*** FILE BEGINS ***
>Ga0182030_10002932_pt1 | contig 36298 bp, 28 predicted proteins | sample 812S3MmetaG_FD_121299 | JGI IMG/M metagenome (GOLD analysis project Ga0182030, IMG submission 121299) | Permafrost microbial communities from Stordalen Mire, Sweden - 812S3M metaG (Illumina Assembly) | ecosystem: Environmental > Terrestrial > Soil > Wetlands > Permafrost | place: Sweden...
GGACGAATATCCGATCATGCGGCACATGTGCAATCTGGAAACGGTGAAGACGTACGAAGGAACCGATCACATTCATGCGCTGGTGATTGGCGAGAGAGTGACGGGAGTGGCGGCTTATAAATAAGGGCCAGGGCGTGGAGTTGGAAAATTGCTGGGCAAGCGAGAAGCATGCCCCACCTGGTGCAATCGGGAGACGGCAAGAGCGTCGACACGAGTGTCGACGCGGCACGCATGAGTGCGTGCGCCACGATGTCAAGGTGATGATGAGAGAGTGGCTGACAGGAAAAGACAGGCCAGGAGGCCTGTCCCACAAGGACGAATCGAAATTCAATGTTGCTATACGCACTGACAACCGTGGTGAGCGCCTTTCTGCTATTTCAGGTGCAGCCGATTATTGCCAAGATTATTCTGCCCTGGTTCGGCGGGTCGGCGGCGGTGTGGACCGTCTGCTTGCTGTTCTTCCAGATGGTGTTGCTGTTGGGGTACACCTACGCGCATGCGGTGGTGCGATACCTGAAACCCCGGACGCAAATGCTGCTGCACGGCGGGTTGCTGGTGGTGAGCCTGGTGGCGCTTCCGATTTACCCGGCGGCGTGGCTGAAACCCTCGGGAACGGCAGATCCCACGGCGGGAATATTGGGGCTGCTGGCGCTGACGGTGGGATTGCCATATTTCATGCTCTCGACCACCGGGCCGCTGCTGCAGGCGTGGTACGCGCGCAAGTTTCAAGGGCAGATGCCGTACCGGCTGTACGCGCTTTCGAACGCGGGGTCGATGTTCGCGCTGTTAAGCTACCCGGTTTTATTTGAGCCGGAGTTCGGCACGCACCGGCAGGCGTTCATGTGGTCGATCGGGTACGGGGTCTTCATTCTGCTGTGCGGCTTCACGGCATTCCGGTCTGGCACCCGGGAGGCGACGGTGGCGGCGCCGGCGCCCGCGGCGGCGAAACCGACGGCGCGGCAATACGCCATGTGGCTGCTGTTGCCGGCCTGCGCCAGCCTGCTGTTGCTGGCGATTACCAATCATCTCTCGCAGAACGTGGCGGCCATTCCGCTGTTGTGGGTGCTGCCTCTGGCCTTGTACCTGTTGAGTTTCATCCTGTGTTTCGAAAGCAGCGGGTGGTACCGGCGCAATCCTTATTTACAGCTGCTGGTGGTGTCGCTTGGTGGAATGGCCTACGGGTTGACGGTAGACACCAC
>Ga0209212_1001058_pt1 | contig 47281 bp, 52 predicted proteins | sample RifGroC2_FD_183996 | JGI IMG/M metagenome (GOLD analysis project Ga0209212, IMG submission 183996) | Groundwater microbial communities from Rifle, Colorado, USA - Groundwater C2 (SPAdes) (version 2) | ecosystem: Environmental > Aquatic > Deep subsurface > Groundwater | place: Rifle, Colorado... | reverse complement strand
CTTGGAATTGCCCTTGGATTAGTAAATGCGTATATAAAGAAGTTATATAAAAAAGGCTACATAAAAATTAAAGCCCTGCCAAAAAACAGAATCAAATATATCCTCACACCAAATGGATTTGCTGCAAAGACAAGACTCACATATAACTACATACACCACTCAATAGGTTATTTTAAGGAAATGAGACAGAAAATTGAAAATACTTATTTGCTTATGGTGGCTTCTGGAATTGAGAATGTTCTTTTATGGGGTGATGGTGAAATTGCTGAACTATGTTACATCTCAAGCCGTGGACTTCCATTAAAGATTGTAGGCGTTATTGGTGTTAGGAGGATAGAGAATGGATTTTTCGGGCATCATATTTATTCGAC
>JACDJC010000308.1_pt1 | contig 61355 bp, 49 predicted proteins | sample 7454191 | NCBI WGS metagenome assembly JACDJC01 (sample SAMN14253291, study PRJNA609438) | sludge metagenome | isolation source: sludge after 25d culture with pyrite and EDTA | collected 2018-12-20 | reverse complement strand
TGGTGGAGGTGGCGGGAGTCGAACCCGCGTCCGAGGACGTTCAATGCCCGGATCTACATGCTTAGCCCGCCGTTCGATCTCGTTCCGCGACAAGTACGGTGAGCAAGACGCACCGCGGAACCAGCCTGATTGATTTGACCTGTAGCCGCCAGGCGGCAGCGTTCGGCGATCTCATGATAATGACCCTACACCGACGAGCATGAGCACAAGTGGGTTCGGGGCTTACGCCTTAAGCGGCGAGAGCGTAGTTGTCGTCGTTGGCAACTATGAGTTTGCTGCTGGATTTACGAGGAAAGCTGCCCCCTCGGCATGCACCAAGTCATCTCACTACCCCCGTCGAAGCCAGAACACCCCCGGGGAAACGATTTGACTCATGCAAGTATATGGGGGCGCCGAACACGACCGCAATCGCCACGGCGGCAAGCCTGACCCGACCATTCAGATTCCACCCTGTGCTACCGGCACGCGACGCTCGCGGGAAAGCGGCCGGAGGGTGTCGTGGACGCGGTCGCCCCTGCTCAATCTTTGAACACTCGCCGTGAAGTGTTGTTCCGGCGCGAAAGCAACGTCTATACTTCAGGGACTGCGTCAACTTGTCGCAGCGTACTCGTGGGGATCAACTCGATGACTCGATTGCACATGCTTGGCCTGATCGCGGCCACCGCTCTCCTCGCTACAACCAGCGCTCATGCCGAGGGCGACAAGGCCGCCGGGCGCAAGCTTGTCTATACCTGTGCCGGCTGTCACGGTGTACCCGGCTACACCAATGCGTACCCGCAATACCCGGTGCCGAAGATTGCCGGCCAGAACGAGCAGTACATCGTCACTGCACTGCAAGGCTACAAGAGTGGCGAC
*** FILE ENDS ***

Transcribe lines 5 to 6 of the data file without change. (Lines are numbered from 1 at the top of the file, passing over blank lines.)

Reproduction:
>JACDJC010000308.1_pt1 | contig 61355 bp, 49 predicted proteins | sample 7454191 | NCBI WGS metagenome assembly JACDJC01 (sample SAMN14253291, study PRJNA609438) | sludge metagenome | isolation source: sludge after 25d culture with pyrite and EDTA | collected 2018-12-20 | reverse complement strand
TGGTGGAGGTGGCGGGAGTCGAACCCGCGTCCGAGGACGTTCAATGCCCGGATCTACATGCTTAGCCCGCCGTTCGATCTCGTTCCGCGACAAGTACGGTGAGCAAGACGCACCGCGGAACCAGCCTGATTGATTTGACCTGTAGCCGCCAGGCGGCAGCGTTCGGCGATCTCATGATAATGACCCTACACCGACGAGCATGAGCACAAGTGGGTTCGGGGCTTACGCCTTAAGCGGCGAGAGCGTAGTTGTCGTCGTTGGCAACTATGAGTTTGCTGCTGGATTTACGAGGAAAGCTGCCCCCTCGGCATGCACCAAGTCATCTCACTACCCCCGTCGAAGCCAGAACACCCCCGGGGAAACGATTTGACTCATGCAAGTATATGGGGGCGCCGAACACGACCGCAATCGCCACGGCGGCAAGCCTGACCCGACCATTCAGATTCCACCCTGTGCTACCGGCACGCGACGCTCGCGGGAAAGCGGCCGGAGGGTGTCGTGGACGCGGTCGCCCCTGCTCAATCTTTGAACACTCGCCGTGAAGTGTTGTTCCGGCGCGAAAGCAACGTCTATACTTCAGGGACTGCGTCAACTTGTCGCAGCGTACTCGTGGGGATCAACTCGATGACTCGATTGCACATGCTTGGCCTGATCGCGGCCACCGCTCTCCTCGCTACAACCAGCGCTCATGCCGAGGGCGACAAGGCCGCCGGGCGCAAGCTTGTCTATACCTGTGCCGGCTGTCACGGTGTACCCGGCTACACCAATGCGTACCCGCAATACCCGGTGCCGAAGATTGCCGGCCAGAACGAGCAGTACATCGTCACTGCACTGCAAGGCTACAAGAGTGGCGAC